Friends of ours once made a comment literally in passing, as we stopped to say hi to one another walking down the street, that has always stuck out. It was shortly after the Jewish Economics Survey was started the first time around, and was quite honest. Our friends commented that they had seen the survey, but they decided after starting it that they didn't really want to take it. When we asked why not, they responded that "We know that right now and for the foreseeable future, we are living way beyond our means. We'd rather not know exactly how bad it is or think about it too much, and just enjoy life and worry about it later when we can do something about it." To be fair, these friends are not blinding themselves - one is now a doctor, the spouse a professional as well - nor living fancily, and they simply wouldn't have had the ability to do too much about their finances for a while. But the attitude is a real one, albeit differing in scope from person to person.
Often in life, we tend to unconsciously (if not consciously) convince ourselves that things are better than they really are. Sometimes, this is a good trait: It allows us to be more optimistic about life, stay sane when times are rough, continue to function well on a daily basis until things really do get better, or maybe even just allow us to continue enjoying watching sports (last one may apply only to people from Cleveland). But it can also get us into trouble, by not letting us recognize problems quickly enough and allowing them to fester and grow until it's too late. People (usually) innately understand this to be true, which is why so much of life seems to be full of advice columns and tips and tricks which essentially are supposed to 'trick' us into thinking about things properly and doing what we're supposed to be doing.
The easiest way to avoid issues in life is to not see them - and the way to solve them, while difficult, is to open one's eyes and honestly assess what is happening. It's why Mint.com, the free personal finance site and (as many friends and readers know) a personal favorite, sold itself to Intuit for $170 million within a few years of its creation - its visual appeal made its popularity take off and they picked up millions of users in almost no time. One of its PR liaisons once explained the site was delaying putting out a Blackberry application due to its lack of visual appeal on the Blackberries out at that time, and how important the visual representations of spending were to the impact the site had on its users. A favorite story are couples who have stopped fighting about their expenses once they could see it all in front of them clearly, and started working to fix their budget. Without that "in front of your face" simple-to-understand representation, all the data in the world couldn't impact a user the same way.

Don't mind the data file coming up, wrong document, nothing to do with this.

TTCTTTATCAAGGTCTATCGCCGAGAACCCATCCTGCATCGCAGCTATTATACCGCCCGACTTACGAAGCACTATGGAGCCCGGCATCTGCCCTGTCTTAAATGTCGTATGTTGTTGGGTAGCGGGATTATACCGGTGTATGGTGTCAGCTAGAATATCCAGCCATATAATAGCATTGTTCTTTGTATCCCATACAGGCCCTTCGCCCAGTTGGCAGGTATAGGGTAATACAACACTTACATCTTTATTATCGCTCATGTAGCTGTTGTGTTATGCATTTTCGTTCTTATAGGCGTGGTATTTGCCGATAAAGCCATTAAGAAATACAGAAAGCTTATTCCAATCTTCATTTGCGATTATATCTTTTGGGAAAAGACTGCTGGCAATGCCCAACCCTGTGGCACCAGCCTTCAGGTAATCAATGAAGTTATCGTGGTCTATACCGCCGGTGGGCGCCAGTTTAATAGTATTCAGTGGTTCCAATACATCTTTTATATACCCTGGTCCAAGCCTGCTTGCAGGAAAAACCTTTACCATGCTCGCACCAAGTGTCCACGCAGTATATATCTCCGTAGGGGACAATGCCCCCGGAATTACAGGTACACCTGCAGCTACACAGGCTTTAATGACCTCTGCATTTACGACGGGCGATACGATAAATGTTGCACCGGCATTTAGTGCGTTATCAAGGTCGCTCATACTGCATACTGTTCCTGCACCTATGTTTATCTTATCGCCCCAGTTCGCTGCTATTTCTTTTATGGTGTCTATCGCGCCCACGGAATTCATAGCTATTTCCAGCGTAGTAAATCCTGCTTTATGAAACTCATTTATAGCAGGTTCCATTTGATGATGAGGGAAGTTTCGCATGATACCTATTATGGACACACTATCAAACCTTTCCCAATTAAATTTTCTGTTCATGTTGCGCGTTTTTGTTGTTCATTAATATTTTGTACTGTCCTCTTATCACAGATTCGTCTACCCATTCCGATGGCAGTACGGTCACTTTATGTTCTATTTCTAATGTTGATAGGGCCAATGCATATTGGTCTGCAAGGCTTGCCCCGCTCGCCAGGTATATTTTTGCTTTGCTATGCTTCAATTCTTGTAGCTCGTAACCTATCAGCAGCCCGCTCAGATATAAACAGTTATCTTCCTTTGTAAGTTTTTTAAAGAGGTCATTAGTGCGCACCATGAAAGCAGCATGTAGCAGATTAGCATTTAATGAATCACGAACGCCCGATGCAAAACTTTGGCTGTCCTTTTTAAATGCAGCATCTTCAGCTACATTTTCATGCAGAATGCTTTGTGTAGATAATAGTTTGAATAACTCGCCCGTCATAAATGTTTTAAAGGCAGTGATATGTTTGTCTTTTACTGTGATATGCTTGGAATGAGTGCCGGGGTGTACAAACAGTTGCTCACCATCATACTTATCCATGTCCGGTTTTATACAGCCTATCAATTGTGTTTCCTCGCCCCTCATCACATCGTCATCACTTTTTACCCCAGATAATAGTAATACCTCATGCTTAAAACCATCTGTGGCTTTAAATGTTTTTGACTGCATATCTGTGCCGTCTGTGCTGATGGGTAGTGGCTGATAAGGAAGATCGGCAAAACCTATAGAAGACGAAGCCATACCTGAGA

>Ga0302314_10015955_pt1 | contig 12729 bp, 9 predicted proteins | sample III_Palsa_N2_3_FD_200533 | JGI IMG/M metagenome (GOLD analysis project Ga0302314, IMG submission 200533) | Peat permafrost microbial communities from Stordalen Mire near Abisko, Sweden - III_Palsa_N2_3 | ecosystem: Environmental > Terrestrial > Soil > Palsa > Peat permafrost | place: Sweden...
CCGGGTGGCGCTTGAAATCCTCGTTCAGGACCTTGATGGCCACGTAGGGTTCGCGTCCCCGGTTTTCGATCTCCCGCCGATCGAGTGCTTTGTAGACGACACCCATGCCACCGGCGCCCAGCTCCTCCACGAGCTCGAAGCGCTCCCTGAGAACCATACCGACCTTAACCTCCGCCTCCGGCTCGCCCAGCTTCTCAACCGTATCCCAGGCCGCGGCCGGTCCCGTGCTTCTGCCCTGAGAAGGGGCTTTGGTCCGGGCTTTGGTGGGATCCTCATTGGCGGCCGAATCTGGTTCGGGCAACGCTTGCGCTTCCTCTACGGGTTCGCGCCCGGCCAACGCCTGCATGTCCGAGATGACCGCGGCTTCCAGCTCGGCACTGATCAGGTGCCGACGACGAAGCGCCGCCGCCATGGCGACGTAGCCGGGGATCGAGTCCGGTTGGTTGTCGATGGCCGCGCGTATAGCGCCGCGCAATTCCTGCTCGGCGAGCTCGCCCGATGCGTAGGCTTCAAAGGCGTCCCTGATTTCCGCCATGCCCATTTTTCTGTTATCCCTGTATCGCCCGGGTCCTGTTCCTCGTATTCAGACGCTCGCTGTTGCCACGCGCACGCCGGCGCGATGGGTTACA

We have so many issues in the Orthodox community, and yet we turn a blind eye so often to the wrongs the occur within it - from white collar criminals to shady business practices, from excusing horrible behavior and commentary to racism and the like, to the way people are treated as ba'alei teshuva/geirim or in the shidduchim process, to the (finally being discussed somewhat) cases of abuse, we let so much slide. Worse yet, we justify so much of it in the name of "the community" or as "necessary evils" to be put up with. As a simple example, this past week a suit needed to get dry-cleaned prior to an event, and Serach brought it to a nearby dry cleaner we have never used before that said they could get it done that day for a reasonable price. When I went to pick up the suit and pay via debit card, they said they couldn't take it for under $25 - and that since they don't advertise that they accept credit cards, they can refuse to take it. I pointed out that this was false, as per their cardmember agreement, and they said to report them but they will not give me the suit, and literally grabbed it away and took it to the back. (Ezzie: I actually did report them, but apparently in NY you can't report a dry cleaner - they have a specific exemption for dry cleaners that they won't take complaints. Odd.) What disgusted me the most was their argument: The owner said to me,
"I don't care what the rule is, I know I'm not supposed to, but (waving his arm motioning to the other stores nearby) every other store here does it, go ask them. They all won't take cards for under whatever, and I won't either accept credit cards for under $25."
Sadly, the thought that goes through the head of listeners to stories like this not automatically that this is a dishonest store not to be visited, but all too often instead that "I have to remember to bring cash when I go to that dry cleaner."
Until we as a community show that we will absolutely not accept dishonesty at any level, we are simply feeding its continuance and growth. Blissful ignorance may sometimes work for one's self, but it translates into and contributes to countless people being hurt, seeing their lives damaged if not destroyed, and placing many of them into truly dangerous situations. These are not merely the people we pass by on the street but don't really know, so we can pretend that it's "not so bad", but these are our colleagues and people in our shul, our neighbors and friends - people like us.
Or us, too.
(to be continued)